02/06/2013 08:26 EST | Updated 04/08/2013 05:12 EDT

When MPs Cross Party Lines

Bruce Hyer's comments on the difficulties he faced when he wished to vote against the NDP's position on the long-gun registry highlights the difficulties and pressures felt by MPs when they vote against their party's wishes. It was quite interesting to see that when a vote is in question, even the so-called "progressive" NDP are no different than the Liberals or Conservatives when it comes to enforcing party discipline. In all three parties it's the leader's way or the highway.

Party discipline is a fact of life in federal Canadian politics. It most often shows up on the floor of the House of Commons where MPs dutifully stand and vote the party line on any number of issues or motions. The public would be surprised at how often MPs are handed a sheet of paper that tells them how they are to vote on various motions, proposed amendments to legislation etc. On the government side of the House the "Vote Rationale" is provided to Conservative MPs prior to every vote.

A vote rationale is even provided to Conservative MPs prior to a vote on a Private Member's Bill. However, there remains some flexibility for the MPs unless the bill impacts the party platform or public positions taken by the leader. In that case any MP not toeing the line can expect considerable pressure to be exerted.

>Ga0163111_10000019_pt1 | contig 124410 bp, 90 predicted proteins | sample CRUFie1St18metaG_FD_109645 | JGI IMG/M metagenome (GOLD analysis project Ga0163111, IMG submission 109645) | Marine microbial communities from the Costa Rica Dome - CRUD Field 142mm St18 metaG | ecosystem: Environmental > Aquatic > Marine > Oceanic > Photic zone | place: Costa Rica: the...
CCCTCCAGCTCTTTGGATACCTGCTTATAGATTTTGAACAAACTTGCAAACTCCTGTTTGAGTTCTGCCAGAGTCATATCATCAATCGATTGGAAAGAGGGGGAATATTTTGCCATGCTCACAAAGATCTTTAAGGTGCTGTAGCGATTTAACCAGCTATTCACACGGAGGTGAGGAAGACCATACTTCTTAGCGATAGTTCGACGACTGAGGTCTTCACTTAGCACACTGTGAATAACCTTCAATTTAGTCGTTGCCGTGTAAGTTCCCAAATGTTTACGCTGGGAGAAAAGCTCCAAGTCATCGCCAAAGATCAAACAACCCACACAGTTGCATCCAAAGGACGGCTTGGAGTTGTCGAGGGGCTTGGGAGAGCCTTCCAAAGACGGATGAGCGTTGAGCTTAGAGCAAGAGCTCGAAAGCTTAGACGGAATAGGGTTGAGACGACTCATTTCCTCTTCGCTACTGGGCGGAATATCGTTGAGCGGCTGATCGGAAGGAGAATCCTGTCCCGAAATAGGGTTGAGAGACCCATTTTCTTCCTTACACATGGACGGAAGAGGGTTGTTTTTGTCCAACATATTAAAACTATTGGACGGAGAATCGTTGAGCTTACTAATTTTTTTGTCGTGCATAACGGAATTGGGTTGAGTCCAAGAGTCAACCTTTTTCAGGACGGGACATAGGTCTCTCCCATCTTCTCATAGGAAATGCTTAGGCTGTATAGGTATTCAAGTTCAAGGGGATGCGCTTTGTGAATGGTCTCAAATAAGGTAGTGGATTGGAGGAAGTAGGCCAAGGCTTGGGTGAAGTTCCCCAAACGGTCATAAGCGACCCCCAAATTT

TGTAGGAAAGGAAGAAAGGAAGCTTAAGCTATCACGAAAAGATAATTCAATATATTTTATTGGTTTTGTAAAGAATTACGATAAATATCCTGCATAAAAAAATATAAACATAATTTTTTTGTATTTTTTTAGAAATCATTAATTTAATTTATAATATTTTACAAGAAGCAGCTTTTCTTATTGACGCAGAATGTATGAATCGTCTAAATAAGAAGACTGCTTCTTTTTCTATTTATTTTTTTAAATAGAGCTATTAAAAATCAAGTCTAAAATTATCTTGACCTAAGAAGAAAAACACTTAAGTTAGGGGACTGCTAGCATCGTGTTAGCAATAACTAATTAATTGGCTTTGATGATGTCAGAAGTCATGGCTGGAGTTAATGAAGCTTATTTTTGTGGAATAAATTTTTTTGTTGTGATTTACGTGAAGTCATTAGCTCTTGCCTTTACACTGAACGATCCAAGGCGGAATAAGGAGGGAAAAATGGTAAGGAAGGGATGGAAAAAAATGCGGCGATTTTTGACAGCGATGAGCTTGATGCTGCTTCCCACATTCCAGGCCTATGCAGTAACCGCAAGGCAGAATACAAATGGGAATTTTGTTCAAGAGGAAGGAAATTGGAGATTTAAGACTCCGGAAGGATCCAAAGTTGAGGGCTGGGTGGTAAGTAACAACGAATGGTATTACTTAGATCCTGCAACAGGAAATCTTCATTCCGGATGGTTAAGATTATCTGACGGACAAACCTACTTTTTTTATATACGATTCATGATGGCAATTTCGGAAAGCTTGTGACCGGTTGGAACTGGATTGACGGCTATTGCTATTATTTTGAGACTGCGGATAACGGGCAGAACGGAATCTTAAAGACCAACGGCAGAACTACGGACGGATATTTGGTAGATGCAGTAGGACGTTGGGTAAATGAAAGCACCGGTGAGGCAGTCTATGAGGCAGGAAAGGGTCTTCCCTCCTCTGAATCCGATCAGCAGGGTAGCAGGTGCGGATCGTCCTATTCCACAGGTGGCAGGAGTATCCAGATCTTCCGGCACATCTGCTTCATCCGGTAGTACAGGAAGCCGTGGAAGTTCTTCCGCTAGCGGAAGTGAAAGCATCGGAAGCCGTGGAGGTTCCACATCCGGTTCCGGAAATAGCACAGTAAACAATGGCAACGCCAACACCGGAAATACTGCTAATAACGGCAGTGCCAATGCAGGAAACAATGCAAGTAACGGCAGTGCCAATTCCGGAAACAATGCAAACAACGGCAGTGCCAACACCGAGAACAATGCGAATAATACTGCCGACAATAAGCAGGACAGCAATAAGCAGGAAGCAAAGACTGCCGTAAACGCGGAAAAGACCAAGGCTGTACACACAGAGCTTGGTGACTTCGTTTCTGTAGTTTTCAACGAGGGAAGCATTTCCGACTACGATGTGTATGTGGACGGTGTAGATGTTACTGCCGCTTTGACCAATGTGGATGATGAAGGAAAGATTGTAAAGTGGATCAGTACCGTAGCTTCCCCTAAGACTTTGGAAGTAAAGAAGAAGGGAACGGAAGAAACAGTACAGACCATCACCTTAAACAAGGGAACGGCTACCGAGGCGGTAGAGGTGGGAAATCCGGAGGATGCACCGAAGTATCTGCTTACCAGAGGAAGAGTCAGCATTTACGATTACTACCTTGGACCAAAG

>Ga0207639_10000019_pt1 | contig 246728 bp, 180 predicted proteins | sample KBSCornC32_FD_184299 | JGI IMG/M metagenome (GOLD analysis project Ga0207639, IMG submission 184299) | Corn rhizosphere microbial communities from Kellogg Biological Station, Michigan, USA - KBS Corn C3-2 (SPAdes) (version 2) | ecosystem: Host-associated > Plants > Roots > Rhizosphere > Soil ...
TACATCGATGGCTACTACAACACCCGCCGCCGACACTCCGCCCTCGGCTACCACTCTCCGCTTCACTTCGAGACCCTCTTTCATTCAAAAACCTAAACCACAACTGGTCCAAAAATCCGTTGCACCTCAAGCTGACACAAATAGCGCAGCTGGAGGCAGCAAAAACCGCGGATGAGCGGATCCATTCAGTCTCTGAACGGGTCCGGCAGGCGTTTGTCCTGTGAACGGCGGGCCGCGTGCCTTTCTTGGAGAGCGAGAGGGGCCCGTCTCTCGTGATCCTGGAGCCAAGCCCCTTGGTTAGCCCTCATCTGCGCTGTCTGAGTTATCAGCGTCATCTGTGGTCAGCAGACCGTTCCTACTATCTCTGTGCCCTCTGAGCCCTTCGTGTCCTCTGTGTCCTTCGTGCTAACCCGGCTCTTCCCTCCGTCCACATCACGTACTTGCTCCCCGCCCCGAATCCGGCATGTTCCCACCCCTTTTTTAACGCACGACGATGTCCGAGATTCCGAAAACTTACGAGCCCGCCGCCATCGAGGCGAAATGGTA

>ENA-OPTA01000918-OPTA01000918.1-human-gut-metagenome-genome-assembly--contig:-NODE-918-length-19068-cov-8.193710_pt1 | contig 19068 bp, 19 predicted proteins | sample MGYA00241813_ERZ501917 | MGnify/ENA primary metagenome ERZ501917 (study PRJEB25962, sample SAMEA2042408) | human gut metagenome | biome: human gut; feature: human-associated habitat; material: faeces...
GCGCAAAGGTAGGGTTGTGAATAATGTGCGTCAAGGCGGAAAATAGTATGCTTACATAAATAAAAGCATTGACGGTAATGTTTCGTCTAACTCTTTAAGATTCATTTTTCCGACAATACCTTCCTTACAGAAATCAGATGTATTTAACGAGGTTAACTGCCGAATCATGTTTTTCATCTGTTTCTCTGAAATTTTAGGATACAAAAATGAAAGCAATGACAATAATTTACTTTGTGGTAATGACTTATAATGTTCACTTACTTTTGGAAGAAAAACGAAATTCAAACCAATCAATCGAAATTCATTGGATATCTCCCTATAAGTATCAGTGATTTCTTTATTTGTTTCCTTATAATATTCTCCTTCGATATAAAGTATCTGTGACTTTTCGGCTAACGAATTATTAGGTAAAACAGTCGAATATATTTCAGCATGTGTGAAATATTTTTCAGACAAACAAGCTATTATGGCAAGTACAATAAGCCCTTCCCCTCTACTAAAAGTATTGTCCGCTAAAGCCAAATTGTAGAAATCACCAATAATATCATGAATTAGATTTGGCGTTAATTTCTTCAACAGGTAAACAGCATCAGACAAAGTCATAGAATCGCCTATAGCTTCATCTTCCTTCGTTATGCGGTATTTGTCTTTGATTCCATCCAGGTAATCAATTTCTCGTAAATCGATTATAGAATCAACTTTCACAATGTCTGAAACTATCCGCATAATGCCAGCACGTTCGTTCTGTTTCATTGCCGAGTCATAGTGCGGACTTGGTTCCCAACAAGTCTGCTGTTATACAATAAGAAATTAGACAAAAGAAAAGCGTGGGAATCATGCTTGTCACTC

On every vote, the Whip will note how his/her MPs voted, who was present, who failed to show (who had urgent and pressing business in the riding that day) and every MP knows that going against the party line may have repercussions. These can extend from being ignored by colleagues, to eventual reassignment to some of the least desired committees, to lack of speaking time, or few if any questions if the MP is an opposition member. There are an infinite number of ways that the leader's office can remind the MP of their displeasure.

This discipline or "thought control" extends beyond the Commons to committees as well. Here members are often briefed by staff from the various leaders' office, minister's office, or critics' office as to how they should vote. By necessity on the government side discipline is usually tighter as its government legislation or positions that are under attack. Disagree with the party position and you will quickly find another MP substituted into your slot on the committee when a key vote comes up. You might even find yourself removed from that committee.

The ultimate power that rests with all leaders is their ability to have an MP thrown out of caucus. Even if that is not the case, every candidate whether brand new or sitting MP, knows that the leader must sign their papers at election time. It is a brave MP who stands on principle and refuses to knuckle under.

This is hardly serving the best interests of your constituents, and parties over the years have promised more freedom for MPs, more free votes etc., but little comes of it. All too often deviance from the party line by an MP becomes a media story and it plays as an embarrassment of the respective leader. It is no wonder then that party leaders react so strongly when this happens.

All of this helps to contribute to the negative perception that the general public has of parliament and MPs. It will only get worse as hyper-partisanship is now deeply entrenched in the House and all parties regard the other sides' MPs as their enemy and not their colleagues. Voting with the enemy is not something most MPs will ever stand to do.

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